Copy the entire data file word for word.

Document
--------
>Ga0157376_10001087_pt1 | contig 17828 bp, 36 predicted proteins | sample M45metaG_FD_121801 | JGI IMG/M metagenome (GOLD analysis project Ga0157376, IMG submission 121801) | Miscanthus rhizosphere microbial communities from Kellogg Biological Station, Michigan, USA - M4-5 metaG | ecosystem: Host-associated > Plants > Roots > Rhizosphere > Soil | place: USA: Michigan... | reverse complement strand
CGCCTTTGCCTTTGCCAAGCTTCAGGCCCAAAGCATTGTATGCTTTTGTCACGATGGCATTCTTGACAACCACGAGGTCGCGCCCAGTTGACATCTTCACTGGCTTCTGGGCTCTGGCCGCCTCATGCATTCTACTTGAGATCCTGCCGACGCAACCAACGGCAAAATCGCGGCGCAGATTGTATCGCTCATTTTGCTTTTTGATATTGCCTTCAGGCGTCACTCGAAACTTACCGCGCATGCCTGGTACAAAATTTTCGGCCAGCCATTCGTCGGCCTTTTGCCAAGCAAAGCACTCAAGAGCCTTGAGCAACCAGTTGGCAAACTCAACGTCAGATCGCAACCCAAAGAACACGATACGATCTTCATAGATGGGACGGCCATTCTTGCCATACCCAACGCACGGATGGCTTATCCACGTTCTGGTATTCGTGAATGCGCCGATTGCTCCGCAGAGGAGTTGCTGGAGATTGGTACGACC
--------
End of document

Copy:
>Ga0157376_10001087_pt1 | contig 17828 bp, 36 predicted proteins | sample M45metaG_FD_121801 | JGI IMG/M metagenome (GOLD analysis project Ga0157376, IMG submission 121801) | Miscanthus rhizosphere microbial communities from Kellogg Biological Station, Michigan, USA - M4-5 metaG | ecosystem: Host-associated > Plants > Roots > Rhizosphere > Soil | place: USA: Michigan... | reverse complement strand
CGCCTTTGCCTTTGCCAAGCTTCAGGCCCAAAGCATTGTATGCTTTTGTCACGATGGCATTCTTGACAACCACGAGGTCGCGCCCAGTTGACATCTTCACTGGCTTCTGGGCTCTGGCCGCCTCATGCATTCTACTTGAGATCCTGCCGACGCAACCAACGGCAAAATCGCGGCGCAGATTGTATCGCTCATTTTGCTTTTTGATATTGCCTTCAGGCGTCACTCGAAACTTACCGCGCATGCCTGGTACAAAATTTTCGGCCAGCCATTCGTCGGCCTTTTGCCAAGCAAAGCACTCAAGAGCCTTGAGCAACCAGTTGGCAAACTCAACGTCAGATCGCAACCCAAAGAACACGATACGATCTTCATAGATGGGACGGCCATTCTTGCCATACCCAACGCACGGATGGCTTATCCACGTTCTGGTATTCGTGAATGCGCCGATTGCTCCGCAGAGGAGTTGCTGGAGATTGGTACGACC